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Yet, spirit dear,
[here. Which those must shed who're doom'd to linger
Although a stranger, I
In friendship's train would weep : Lost to the world, alas ! so young, And must thy lyre, in silence hung, On the dark cypress sleep?
The poet, all
Their friend may call;
Although with feeble wing
Thy flight I would pursue,
True, it was thine
To tower, to shine;
If Jesus own my name
(Though fame pronounced it never),
At death then why
[die! Oh! who would wish to live, but he who fears to Dec. 5. 1807,
SONNET, ON SEEING ANOTHER WRITTEN TO H. K. WHITE, IN SEPTEMBER 1803, INSERTED IN HIS • REMAINS BY ROBERT SOUTHEY.'
BY ARTHUR OWEN.
Ah! once again the long-left wires among,
my dark morn of manhood, wont to stray O'er fancy's fields, in quest of musky flower;
To me nor fragrant less, though barr'd from view And courtship of the world : hail'd was the hour
That gave me, dripping fresh with nature's dew, Poor Henry's budding beauties—to a clime
Hapless transplanted, whose exotic ray
Forced their young vigour into transient day, And drain'd the stalk that rear'd them ! and shall Time Trample these orphan blossoms? No! they breathe Still lovelier charms—for Southey culls the wreath?
Oxford, Dec. 17, 1807.
IN MEMORY OF H. K. WHITE.
• 'Tis now the dead of night, and I will go
In the still wood; yet does the plaintive song
Her dewy beams the verdant boughs among,
Will sit beneath some spreading oak-tree strong, And intermingle with the streams my woe:
Hush'd in deep silence every gentle breeze;
No mortal breath disturbs the awful gloom ; Cold, chilling dew-drops trickle down the trees,
And every flower withholds its rich perfume : 'Tis sorrow leads me to that sacred ground Where Henry moulders in a sleep profound ! J. G.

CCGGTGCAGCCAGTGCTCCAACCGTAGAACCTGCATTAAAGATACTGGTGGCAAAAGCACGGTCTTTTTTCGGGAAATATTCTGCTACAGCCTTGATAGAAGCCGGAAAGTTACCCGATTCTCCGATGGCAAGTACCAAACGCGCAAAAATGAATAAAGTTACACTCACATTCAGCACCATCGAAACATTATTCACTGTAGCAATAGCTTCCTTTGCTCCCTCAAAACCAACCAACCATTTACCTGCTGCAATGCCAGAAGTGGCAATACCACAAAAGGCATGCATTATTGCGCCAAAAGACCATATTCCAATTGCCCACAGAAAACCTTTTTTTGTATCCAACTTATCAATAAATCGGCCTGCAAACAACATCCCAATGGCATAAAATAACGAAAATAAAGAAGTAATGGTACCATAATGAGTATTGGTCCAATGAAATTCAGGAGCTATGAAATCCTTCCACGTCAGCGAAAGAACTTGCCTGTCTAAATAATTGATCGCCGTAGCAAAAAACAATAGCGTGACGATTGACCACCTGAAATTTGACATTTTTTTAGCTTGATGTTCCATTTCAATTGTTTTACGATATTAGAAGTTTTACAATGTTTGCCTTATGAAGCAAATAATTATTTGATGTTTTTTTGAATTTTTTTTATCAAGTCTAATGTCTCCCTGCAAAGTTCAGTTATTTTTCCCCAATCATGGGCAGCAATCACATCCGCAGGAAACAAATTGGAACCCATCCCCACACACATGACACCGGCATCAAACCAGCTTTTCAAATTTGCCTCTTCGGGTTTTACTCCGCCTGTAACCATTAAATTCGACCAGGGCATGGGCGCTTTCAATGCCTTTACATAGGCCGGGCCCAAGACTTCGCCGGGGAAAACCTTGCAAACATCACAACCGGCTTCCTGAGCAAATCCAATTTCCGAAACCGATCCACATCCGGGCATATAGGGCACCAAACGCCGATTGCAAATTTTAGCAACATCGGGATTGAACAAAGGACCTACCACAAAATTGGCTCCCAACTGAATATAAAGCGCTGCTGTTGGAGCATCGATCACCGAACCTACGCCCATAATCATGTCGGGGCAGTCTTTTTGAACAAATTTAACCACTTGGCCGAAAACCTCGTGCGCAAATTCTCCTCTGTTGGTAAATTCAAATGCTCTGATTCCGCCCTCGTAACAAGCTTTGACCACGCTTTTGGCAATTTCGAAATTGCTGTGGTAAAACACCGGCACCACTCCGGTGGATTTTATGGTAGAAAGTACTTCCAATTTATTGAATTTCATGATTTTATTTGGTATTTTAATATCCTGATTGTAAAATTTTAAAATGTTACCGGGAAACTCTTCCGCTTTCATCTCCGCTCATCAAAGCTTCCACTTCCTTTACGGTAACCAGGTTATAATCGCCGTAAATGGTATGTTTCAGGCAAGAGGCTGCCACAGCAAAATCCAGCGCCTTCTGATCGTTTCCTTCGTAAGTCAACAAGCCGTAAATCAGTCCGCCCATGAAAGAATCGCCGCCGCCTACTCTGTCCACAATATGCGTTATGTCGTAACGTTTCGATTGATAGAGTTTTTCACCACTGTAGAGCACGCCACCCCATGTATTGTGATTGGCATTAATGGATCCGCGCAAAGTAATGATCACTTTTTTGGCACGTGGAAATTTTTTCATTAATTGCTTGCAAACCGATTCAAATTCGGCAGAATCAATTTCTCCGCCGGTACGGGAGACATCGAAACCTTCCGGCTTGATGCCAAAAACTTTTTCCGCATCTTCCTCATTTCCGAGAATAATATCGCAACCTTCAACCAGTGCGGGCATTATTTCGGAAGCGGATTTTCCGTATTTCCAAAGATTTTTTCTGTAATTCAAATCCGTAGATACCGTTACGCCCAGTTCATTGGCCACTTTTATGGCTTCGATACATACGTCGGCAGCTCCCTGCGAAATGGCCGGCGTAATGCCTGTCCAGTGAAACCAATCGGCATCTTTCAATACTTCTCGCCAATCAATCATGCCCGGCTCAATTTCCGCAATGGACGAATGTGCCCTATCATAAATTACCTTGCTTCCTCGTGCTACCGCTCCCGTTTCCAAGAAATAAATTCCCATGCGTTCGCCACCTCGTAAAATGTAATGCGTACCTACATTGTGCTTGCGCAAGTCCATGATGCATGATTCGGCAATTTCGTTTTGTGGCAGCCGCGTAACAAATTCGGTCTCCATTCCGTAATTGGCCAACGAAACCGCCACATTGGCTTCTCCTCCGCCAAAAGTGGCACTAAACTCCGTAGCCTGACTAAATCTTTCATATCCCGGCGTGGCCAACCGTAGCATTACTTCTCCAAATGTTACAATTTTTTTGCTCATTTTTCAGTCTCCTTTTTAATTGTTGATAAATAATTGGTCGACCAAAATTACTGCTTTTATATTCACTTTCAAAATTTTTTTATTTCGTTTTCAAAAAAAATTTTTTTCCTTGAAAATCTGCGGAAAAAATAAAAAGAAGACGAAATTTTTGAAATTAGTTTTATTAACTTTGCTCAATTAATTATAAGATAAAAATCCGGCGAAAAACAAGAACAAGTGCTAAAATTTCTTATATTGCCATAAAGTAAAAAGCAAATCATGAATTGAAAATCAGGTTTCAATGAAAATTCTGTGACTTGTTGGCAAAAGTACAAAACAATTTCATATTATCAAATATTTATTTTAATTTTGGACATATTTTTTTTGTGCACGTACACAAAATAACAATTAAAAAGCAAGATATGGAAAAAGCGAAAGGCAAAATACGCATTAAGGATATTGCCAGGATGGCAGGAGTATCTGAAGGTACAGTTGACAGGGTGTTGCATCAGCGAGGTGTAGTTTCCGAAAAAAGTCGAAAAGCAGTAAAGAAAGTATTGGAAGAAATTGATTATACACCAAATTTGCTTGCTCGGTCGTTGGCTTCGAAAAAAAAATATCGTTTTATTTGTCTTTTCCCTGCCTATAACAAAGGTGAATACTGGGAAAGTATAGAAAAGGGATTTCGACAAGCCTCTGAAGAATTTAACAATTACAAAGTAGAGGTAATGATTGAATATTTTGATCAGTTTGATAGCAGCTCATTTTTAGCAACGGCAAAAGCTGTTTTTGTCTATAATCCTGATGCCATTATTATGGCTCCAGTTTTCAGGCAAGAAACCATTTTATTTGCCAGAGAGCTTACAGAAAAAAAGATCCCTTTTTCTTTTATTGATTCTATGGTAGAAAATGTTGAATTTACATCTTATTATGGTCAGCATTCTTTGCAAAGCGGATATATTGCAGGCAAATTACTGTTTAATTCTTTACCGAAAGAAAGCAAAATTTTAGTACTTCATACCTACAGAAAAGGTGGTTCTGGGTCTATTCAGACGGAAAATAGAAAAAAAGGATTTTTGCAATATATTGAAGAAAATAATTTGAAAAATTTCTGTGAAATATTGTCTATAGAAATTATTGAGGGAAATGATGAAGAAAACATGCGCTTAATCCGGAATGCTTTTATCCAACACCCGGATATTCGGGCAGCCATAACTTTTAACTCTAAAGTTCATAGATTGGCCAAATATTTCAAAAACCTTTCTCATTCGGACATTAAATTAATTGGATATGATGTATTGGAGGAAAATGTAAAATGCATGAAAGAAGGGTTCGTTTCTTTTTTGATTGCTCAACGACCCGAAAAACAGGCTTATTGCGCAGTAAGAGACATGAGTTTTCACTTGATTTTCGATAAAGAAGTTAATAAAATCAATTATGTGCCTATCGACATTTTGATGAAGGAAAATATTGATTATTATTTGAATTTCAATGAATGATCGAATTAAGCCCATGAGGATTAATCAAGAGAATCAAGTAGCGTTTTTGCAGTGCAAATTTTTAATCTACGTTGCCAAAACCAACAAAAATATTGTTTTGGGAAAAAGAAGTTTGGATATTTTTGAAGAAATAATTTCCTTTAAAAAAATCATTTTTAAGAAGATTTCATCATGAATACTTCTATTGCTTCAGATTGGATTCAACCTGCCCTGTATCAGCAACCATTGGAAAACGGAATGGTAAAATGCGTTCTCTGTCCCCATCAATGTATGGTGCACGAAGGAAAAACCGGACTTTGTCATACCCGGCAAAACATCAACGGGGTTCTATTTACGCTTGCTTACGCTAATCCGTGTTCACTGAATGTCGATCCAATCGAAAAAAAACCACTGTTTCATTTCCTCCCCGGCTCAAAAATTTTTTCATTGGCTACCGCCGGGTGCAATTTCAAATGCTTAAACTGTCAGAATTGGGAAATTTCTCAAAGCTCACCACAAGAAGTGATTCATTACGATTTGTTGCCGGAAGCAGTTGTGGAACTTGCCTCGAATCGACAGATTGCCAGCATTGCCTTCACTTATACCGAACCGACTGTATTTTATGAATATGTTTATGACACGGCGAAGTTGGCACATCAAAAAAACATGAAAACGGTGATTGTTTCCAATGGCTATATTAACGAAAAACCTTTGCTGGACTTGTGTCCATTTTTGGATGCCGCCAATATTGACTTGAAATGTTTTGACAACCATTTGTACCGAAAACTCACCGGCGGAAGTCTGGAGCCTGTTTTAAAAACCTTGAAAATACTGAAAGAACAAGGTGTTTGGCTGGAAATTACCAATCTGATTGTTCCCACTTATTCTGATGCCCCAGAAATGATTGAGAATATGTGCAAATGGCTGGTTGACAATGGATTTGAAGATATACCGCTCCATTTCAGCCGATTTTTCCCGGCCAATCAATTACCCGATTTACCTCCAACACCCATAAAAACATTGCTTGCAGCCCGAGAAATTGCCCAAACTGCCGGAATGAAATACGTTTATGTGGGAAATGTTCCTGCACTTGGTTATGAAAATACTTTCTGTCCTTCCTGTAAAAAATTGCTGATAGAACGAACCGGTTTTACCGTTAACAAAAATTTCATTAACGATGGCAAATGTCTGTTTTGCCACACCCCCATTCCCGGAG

REFLECTIONS ON READING THE LIFE OF THE LATE
H. K. WHITE.
BY WILLIAM HOLLOWAY, AUTHOR OF
THE PEASANT'S FATE.'
DARLING of science and the muse,
To shed a tear for thee?
By Heaven's supreme decree!
So duteous, good, and kind?
To soothe the wounded mind!
Dear poet, saint, and sage!
A patriarch's lengthen'd age !
A sacred boon was given :
And lift the soul to heaven.
With classic toil he sought :
Their spirit too he caught.
And learn the worth of time :
Atoning for your crime.
Must bow to God's decree.
ON READING THE POEM ON SOLITUDE.
But art thou thus indeed alone?'
Is there a leaf can fade and die,
TO THE MEMORY OF H. K. WHITE.
BY THE REV. W. B. COLLYER, A. M. O, lost too soon ! accept the tear
A stranger to thy memory pays ! Dear to the muse, to science dear,
In the young morning of thy days! All the wild notes that pity loved
Awoke, responsive still to thee,
In softest, sweetest harmony.
Compassion touches as her own,
With them in perfect unison. Amidst accumulated woes,
That premature afflictions bring, Submission's sacred hymn arose,
Warbled from every mournful string, When o'er thy dawn the darkness spread,
And deeper every moment grew; When rudely round thy youthful head,
The chilling blasts of sickness blew;